Previously, I had been familiar with the Ride of the Valkyries, which is probably known to just about everybody in the Western world although most (myself included, until very recently) would likely not be able to tell you that it is the music which opens Act 3 of Die Walküre (the second opera in the cycle – the English translation of the name is “The Valkyries”, so it’s probably not too surprising that it’s in this one) or that the main theme from it crops up again quite a few other times within the cycle (in fact, as far as I could spot, it first appeared at the start of Act 2 of the same opera, though in a less developed form) and a couple of years ago (before I started to get properly into opera) I got a CD of orchestral music by Wagner which turned out to consist of preludes and other instrumental sections from his operas (apparently he composed very little else).
When I started to explore opera, I got a couple of compilation albums (one with a book attached). One of these included the Immolation Scene from the end of Götterdämerung (the final opera in the cycle; actually, this scene is the very last one of the whole cycle). I enjoyed this (and the instrumental stuff from my earlier CD) enough to want to listen to more.
Round about November 2014, I got a DVD of highlights of the Ring, purporting to tell the essential story through extracts from the operas, leaving out much of the padding (of which there is a lot in the Ring cycle – albeit largely set to wonderful music) and bringing the runtime down from about 15 hours to a much more manageable 100 minutes. These extracts were taken from a cycle staged by a Spanish group called La Fura dels Baus, with lots of exciting stage lighting and acrobatics to complement the music. I rather enjoyed watching this and it led to my decision, when considering operatic goals for 2015, to aim to see or hear the whole cycle.
I acquired my first (and so far only) complete Ring cycle on DVD last January, as I managed to find a well-acclaimed one (the Barenboim-Kupfer one from Bayreuth, c. 1992) going for a very reasonable price (about £15, which works out at £1/hour). Before plunging into this, though, I picked up a couple of CDs of highlights, one conducted by Herbert von Karajan and the other by George Solti (both, I gather, did multiple Ring cycle recordings and I don’t recall which ones I’ve got – basically whichever had highlight albums available nice and cheap). I also had a look at a couple of Wagner’s other operas – Der Fliegende Holländer (aka the Flying Dutchman, suitable for my growing interest in sailing and things maritime last year, not to mention a fairly manageable 2 hours or so; I have watched a DVD version and listened to an audio one) and Tristan und Isolde (a 4+ hour mammoth, but at least there’s only one opera to sit through; this one I’ve only listened to so far, though at least one Wagner-specialist music critic describes this as “the ideal gramophone opera” in any case).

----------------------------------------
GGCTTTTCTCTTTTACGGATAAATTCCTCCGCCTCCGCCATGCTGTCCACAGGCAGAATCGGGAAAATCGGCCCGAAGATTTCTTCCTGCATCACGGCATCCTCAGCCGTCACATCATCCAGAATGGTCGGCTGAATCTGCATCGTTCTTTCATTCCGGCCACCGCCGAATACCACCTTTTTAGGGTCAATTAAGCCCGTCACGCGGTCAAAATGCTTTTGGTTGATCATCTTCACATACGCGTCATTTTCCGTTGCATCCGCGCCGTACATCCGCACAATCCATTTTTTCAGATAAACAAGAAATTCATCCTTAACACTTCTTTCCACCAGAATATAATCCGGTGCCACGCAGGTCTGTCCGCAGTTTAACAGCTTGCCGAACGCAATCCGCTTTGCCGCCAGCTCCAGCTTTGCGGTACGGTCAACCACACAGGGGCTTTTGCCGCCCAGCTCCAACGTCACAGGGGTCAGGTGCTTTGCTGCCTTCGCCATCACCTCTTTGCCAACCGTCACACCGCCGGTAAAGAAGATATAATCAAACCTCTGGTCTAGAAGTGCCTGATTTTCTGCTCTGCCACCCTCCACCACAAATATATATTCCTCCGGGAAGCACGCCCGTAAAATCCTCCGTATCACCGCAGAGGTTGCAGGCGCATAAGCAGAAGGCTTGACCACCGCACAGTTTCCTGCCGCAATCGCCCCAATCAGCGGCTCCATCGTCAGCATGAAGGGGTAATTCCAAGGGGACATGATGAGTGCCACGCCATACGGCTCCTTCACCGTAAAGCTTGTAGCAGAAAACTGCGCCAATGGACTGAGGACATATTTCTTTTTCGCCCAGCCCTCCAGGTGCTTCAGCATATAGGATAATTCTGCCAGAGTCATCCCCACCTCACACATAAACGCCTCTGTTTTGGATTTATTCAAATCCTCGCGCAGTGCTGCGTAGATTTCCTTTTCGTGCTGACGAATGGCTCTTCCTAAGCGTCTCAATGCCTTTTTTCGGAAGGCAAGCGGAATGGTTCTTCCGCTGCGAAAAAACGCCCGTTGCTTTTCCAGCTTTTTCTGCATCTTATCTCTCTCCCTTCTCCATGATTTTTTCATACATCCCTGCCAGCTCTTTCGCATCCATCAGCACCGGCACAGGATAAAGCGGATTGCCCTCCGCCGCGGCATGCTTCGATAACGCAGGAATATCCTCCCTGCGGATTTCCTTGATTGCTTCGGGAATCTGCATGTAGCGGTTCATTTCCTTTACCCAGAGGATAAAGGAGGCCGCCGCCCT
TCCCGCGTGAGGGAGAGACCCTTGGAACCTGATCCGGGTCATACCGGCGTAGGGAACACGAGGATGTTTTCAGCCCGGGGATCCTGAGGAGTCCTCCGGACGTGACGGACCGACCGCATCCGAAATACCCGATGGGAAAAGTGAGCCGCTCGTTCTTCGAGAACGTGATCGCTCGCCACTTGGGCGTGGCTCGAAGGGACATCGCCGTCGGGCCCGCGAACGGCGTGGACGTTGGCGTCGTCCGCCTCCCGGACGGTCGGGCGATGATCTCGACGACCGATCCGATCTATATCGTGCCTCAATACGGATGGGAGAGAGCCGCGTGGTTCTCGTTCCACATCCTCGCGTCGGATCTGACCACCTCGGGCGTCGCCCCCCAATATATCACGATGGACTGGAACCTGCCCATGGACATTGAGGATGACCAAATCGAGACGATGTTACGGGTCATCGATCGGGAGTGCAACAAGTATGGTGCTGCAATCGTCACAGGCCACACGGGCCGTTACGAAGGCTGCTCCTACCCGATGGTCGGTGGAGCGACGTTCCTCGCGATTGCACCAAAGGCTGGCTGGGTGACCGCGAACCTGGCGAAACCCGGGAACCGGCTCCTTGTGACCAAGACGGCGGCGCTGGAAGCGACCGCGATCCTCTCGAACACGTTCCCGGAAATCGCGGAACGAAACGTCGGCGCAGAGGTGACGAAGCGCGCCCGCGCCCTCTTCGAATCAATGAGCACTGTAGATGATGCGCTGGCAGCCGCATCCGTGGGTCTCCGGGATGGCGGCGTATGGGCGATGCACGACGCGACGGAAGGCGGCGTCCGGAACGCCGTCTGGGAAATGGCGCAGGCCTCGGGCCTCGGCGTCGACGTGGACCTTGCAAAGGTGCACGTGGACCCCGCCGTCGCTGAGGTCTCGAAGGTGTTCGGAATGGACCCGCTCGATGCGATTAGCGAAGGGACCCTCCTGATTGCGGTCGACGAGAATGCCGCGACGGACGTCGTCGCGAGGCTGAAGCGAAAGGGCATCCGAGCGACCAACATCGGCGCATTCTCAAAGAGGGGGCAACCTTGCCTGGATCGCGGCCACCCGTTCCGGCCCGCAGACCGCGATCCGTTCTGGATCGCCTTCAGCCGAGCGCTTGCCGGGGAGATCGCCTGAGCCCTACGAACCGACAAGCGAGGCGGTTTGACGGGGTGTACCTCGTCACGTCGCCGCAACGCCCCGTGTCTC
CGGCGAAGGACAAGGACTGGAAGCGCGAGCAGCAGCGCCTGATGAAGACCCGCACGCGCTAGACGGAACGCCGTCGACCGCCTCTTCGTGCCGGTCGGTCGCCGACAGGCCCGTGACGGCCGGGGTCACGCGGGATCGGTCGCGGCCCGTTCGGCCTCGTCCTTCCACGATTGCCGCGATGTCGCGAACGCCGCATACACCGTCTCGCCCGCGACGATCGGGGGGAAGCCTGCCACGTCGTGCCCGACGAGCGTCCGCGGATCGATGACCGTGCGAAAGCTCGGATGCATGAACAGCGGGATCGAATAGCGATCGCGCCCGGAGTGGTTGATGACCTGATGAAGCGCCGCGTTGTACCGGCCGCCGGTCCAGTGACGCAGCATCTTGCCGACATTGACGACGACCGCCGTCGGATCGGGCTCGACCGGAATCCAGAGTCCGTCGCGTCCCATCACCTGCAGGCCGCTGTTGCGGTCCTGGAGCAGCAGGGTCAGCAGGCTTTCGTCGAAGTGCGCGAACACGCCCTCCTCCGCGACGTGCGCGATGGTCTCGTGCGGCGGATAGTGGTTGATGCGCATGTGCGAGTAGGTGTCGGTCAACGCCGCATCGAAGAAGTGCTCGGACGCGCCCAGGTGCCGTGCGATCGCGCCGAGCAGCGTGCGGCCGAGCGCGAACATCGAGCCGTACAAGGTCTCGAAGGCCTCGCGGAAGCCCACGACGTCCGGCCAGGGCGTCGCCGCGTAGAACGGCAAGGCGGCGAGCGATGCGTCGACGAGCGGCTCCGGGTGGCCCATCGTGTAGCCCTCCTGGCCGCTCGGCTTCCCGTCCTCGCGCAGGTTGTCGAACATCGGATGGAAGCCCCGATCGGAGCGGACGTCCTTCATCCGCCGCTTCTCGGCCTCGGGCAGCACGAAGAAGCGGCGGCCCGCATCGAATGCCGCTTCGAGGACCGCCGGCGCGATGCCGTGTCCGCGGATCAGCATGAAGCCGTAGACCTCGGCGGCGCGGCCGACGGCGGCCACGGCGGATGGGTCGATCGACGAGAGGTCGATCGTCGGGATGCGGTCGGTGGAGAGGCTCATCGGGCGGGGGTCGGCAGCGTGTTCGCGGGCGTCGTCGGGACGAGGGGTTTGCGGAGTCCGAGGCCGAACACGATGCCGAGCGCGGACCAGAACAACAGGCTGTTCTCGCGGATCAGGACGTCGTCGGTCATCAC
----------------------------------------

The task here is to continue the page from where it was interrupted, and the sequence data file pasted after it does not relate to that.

Though I was now feeling ready to tackle the full Ring cycle, I decided that I wanted to watch the operas, at least for the first time, together in one block rather than spread out across several weekends. The first opportunity to do so didn’t come until this week, when I was able to make use of a few days off work between Christmas and the new year to watch the operas on consecutive days, starting on Tuesday 29th December. In fact, I ended up starting Götterdämerung a bit later than intended last night and, as it’s quite long and I was falling asleep (because I’d been out late at a New Year’s party the previous night, not because the music’s boring) I decided to postpone the final scene (the aforementioned Immolation Scene) until this morning so that I could better appreciate it.
Watching the Ring cycle was, in some ways, quite different from most other operas, but I found it a very enjoyable experience and one I’d like to repeat (though next time I probably won’t be so concerned about watching all the operas so close together). If I get a chance to snap up any other versions of the Ring at sensible prices I may well do so (e.g. a more traditionally staged one, or perhaps the complete version of the Fura dels Baus one I mentioned earlier, which is even less traditional than the Kupfer-Barenboim one), though I’ll also be happy to enjoy this version again (and perhaps one or two audio recordings too). And I’d love to experience a live performance of the Ring cycle, in the unlikely event that I ever get a chance to do so.